When Christians despair of the upheavals and re-formations that have been the history of our faith–when the faithful resist, as so many do just now, the presence of another time of reconfiguration with its inevitable pain–we all would do well to remember that, not only are we in the hinge of a five-hundred-year period, but we are also the direct product of one. We need, as well, to gauge our pain against the patterns and gains of each of the previous hinge times through which we have already passed. It is especially important to remember that no standing form of organized Christian faith has ever been destroyed by one of our semi-millennial eruptions. Instead, each simply has lost hegemony or pride of place to the new and not-yet-organized form that was birthing.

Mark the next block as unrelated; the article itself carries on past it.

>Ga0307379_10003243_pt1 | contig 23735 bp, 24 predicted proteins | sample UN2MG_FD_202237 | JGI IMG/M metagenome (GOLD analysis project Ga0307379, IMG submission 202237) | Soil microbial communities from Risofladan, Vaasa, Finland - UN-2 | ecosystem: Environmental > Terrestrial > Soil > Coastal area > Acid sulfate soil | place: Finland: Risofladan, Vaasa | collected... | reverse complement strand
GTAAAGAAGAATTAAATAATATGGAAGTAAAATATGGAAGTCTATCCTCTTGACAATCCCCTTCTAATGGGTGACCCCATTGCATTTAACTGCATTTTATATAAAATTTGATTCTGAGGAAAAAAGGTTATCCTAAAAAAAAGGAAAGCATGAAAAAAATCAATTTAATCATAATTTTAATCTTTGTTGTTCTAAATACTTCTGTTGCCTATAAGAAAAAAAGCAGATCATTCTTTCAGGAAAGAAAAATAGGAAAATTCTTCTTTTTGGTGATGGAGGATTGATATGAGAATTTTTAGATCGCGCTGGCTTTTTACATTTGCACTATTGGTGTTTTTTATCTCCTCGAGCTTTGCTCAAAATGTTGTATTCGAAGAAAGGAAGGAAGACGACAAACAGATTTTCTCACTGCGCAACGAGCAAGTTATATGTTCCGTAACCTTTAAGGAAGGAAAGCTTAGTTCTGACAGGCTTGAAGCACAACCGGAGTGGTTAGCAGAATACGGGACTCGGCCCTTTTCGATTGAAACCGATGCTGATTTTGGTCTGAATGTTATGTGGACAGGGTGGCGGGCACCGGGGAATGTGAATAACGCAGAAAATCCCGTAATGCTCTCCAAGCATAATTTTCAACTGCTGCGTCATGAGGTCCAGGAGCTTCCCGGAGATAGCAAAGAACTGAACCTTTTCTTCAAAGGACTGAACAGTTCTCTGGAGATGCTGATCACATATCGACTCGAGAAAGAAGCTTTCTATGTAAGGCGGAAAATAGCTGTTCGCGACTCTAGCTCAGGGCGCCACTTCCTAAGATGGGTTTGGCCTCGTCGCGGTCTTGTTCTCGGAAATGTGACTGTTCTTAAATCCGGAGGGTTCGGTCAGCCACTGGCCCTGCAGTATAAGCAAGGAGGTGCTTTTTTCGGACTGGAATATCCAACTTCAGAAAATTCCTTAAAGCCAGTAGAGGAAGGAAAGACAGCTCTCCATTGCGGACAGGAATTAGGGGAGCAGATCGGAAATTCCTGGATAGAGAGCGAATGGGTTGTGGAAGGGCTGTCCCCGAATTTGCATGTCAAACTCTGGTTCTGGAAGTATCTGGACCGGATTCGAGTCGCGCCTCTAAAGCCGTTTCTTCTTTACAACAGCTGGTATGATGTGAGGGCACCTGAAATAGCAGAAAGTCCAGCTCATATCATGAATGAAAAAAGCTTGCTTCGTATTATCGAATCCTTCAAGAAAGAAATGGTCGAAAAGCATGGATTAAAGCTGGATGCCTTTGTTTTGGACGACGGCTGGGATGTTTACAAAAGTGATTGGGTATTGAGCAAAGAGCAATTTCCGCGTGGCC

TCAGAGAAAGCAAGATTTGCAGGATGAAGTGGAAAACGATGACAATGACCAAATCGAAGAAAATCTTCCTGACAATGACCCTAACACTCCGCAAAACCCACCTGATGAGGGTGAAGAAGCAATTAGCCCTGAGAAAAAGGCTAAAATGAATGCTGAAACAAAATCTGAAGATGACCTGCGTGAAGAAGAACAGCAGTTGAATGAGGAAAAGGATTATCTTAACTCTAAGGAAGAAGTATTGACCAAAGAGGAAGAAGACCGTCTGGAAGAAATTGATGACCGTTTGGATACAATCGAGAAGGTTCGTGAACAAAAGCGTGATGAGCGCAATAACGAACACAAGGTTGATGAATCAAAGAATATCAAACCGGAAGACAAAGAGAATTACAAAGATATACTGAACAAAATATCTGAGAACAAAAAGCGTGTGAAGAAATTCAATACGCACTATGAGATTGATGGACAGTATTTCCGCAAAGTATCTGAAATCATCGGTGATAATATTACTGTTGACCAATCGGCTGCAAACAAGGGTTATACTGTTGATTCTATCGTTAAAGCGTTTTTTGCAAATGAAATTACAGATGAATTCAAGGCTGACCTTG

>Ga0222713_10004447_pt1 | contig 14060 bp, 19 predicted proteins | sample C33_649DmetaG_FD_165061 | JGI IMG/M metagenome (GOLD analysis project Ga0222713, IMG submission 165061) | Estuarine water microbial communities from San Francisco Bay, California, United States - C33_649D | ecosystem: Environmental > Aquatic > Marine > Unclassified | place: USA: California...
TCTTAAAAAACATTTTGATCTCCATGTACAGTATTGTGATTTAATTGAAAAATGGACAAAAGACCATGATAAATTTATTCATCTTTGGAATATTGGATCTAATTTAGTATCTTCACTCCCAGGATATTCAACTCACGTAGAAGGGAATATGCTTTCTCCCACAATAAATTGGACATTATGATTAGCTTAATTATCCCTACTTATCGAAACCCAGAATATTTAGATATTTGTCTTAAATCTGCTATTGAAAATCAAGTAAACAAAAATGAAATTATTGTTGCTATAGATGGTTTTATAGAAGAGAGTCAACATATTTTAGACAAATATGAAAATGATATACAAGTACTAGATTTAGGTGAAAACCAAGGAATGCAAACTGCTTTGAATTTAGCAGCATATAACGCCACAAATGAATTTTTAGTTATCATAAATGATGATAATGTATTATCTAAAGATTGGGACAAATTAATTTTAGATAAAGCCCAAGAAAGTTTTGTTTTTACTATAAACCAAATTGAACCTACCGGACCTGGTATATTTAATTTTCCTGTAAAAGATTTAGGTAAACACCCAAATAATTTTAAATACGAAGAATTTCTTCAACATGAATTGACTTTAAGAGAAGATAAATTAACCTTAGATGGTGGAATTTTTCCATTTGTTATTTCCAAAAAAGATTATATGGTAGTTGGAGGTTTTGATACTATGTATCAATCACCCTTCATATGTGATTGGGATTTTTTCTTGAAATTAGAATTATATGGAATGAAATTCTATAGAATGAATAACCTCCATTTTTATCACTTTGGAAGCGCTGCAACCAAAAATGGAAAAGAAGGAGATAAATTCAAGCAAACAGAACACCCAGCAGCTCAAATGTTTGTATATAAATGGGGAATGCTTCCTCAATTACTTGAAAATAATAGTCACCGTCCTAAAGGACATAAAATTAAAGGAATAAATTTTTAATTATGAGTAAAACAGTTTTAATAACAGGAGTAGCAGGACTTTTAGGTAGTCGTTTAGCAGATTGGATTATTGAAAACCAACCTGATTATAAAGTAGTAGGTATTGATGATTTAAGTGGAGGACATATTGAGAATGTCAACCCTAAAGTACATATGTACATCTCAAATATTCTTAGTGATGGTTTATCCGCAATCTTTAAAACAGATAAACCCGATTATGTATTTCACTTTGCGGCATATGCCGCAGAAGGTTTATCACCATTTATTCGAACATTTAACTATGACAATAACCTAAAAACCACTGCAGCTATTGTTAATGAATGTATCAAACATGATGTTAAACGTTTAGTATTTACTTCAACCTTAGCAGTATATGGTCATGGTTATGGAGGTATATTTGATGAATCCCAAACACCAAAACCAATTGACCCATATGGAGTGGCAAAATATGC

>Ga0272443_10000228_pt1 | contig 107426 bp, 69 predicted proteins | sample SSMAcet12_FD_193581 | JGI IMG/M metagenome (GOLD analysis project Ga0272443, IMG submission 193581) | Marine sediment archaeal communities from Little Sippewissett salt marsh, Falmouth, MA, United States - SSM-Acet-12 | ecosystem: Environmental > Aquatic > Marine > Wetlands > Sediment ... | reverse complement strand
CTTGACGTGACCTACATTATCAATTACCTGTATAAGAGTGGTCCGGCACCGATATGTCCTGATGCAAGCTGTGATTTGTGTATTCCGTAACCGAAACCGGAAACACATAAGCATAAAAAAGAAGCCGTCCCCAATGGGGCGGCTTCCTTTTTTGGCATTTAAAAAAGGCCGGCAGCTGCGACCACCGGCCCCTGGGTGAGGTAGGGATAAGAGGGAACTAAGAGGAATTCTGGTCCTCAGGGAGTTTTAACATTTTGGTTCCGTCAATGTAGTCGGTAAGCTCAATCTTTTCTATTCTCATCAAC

–Phyllis Tickle, The Great Emergence: How Christianity Is Changing and Why, p.26-7
If I bought the whole every-500-years change bit, then I might pay more attention to what Phyllis writes. As it is, assuming that we are seeing a great upheaval, I think she has missed what it is entirely. A few centuries down the road, it is the shift of the center of gravity in the Christian world from the West to the Two Thirds World that will shape the future of Christianity, not what is happening in a subset of American Christianity.
Good insight, Michael. For my part, I think it’s too early to judge… ask me or my heirs in another 200 years and I may have a better answer as to whether this is the “Great Emergence” and if it is, just what exactly is the most significant aspect of it. If this is it, I don’t think we’re done yet.